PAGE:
Finding a Trusted Coin Dealer

Finding a trusted coin dealer can be scary. Sometimes you get lucky and meet a trustworthy dealer at the first try. Sometimes a friend knows a friend who knows a good dealer. However, this is not always the case. Most of the time for novice collectors, it is difficult finding a dealer you can trust.

Coin dealer merchandise with primarily French and British coins
Photo: Coin dealer merchandise with primarily French and British coins

Rule number one.
Don’t look for a dealer at your direst time of need. This clouds your judgment and ability to sense a predator even one who’s already standing right in front of you. People in dire need are always an easy target. So watch out. Better to look for another option to solve your money problem than to sell your precious silver coins to the first dealer you meet. Selling your coins at a time when you don’t really need the money gives you leverage. If you have a feeling that the dealer’s offer is too low, you will have the luxury of time to look for another dealer. The more dealers you talk to, the more options you will get, the better chance you have to the best deal.

Rule number two.
Always have your silver coins appraised first before talking to a dealer. Find an objective appraiser. Preferably, one who is not interested in buying your coins. This will help you in your negotiations with dealers.

Rule number three.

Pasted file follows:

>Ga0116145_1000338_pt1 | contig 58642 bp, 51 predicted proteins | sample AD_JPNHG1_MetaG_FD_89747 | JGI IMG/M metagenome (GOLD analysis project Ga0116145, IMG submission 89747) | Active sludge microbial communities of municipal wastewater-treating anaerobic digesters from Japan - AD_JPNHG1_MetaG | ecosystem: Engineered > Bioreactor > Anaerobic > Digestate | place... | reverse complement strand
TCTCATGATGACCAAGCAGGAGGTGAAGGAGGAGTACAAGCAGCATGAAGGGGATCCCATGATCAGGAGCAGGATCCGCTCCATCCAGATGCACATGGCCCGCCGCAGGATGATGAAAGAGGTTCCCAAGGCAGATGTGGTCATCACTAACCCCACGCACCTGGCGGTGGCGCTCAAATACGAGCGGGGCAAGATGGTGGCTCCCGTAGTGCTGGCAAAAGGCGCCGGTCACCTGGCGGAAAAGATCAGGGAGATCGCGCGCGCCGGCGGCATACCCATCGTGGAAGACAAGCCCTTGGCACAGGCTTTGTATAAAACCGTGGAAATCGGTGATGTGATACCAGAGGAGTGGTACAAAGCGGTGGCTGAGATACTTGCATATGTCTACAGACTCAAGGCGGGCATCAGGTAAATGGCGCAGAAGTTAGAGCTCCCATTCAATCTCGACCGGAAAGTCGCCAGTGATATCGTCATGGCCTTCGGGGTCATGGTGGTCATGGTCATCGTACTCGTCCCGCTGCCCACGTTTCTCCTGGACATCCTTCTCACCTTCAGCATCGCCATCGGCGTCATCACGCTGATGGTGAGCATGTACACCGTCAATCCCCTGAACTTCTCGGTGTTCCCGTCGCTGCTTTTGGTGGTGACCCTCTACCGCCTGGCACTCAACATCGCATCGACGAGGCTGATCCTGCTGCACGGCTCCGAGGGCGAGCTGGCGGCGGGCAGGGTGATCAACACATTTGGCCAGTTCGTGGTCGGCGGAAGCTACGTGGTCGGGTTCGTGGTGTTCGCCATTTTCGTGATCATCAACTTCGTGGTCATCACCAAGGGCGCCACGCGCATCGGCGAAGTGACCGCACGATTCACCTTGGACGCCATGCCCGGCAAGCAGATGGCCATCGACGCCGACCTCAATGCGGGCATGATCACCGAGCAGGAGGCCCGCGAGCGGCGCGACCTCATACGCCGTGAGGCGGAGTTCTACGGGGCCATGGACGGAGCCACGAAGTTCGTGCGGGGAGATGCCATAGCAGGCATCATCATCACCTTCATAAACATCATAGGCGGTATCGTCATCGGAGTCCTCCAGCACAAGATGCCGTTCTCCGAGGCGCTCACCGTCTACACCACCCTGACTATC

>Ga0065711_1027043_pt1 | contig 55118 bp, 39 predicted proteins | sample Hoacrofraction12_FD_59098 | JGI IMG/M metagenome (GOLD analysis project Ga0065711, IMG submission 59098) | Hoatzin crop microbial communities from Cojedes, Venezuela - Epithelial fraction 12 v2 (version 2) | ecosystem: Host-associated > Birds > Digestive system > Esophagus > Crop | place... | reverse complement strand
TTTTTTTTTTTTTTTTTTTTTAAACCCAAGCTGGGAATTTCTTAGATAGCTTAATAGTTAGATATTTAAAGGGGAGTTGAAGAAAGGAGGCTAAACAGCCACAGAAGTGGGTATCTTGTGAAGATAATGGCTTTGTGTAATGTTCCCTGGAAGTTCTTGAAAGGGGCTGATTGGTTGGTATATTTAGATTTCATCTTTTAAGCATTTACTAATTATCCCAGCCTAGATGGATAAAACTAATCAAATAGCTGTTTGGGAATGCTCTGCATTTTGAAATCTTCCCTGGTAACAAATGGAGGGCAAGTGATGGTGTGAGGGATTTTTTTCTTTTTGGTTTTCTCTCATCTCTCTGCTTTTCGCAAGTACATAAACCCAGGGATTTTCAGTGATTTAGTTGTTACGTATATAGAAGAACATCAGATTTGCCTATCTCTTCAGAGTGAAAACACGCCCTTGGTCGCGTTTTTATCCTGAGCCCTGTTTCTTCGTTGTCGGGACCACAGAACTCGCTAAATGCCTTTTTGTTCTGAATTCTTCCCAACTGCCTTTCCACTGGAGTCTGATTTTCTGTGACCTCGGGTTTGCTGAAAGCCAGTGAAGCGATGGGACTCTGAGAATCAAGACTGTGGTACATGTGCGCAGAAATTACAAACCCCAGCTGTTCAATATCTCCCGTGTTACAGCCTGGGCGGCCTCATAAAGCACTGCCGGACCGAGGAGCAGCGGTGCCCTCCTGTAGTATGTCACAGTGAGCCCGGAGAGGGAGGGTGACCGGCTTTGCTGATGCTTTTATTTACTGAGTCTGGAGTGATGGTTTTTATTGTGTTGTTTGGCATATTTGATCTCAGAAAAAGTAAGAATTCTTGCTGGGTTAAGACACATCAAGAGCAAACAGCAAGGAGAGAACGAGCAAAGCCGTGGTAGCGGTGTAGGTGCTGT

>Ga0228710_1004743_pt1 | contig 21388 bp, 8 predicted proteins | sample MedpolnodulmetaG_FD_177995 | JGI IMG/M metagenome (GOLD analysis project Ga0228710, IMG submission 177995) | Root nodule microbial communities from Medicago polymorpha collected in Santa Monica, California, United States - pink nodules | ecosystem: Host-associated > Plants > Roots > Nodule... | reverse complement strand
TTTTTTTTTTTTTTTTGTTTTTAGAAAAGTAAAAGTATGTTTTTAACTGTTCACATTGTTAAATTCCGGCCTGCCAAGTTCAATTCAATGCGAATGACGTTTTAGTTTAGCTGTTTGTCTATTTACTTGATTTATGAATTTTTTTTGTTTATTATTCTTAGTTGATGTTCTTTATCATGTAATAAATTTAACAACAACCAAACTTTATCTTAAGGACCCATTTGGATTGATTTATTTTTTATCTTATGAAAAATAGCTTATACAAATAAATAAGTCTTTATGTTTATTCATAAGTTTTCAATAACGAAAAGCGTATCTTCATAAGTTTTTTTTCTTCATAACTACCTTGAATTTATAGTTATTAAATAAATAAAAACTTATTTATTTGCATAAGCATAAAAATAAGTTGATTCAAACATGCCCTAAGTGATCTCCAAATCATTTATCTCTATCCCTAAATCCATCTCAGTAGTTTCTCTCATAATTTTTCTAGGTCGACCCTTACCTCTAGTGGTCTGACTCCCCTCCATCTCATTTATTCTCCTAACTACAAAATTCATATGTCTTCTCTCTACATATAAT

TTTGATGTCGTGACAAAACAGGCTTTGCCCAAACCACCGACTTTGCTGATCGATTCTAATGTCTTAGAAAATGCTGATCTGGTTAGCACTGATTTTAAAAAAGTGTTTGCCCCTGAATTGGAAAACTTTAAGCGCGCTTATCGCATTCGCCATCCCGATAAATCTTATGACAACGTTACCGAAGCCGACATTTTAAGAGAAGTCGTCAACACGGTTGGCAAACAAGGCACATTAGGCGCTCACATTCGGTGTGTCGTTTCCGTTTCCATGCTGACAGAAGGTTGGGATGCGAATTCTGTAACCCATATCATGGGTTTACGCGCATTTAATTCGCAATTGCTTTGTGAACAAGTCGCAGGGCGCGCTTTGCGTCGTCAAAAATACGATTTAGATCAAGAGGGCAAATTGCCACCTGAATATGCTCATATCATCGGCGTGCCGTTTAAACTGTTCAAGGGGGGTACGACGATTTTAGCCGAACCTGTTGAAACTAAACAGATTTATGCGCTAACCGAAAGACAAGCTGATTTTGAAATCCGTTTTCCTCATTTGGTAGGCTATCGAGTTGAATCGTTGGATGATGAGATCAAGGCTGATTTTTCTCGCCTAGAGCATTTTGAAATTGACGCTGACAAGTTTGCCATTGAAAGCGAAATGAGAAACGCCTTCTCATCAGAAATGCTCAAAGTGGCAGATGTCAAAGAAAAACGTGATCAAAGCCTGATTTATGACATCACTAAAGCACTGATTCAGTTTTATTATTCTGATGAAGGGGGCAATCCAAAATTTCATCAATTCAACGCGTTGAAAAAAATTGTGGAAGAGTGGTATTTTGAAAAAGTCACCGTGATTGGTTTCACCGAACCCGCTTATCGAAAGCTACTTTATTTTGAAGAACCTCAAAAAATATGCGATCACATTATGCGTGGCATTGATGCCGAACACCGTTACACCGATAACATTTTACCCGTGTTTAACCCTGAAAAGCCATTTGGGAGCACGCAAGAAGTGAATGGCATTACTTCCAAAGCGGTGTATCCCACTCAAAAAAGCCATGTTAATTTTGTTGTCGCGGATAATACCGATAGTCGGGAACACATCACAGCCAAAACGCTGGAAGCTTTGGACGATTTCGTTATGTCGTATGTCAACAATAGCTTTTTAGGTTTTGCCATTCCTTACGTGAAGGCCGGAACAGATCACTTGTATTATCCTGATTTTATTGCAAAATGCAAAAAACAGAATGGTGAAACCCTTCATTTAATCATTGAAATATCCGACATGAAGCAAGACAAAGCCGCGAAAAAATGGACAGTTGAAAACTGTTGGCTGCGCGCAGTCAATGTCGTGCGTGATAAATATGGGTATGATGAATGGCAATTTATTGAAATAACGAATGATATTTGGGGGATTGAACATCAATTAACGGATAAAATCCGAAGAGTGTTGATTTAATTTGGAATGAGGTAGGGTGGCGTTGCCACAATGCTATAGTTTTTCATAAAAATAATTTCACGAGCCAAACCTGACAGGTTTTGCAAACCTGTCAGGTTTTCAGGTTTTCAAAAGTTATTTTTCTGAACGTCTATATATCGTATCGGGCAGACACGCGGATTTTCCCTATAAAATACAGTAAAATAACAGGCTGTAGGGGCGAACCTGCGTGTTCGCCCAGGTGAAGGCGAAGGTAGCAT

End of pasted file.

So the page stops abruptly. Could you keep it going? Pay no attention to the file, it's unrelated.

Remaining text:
Beware of overzealous fawning dealers. Don’t let the sweet tongue fool you. Sweet talks are nothing but that—talk. They flatter you, confuse you and before you know it, they already have their greedy claws around your precious coins. So, be wary of this kind of person. Some are so good at their craft that they can persuade you to hand over your coins without paying you first. They might tell you that they will keep it for a while and have it appraised. Don’t you ever do that!

Rule number four.
Don’t trust dealers who offer a price without even seeing the coins first. Placing an offer just over the phone should raise an alarm. It might be that he senses you’re a newbie collector and you don’t know the worth of your coin so he’s taking advantage.

Rule number five.
One safe approach would be to go to dealers at their stores. Dealers with an established place of business are almost always reputable. For one, they have a history in that area and you could ask around about him or try his name in Google and see what comes up. You will have then some references. And in the worst-case scenario, like if he scammed you or something, you would know where to find him at least.

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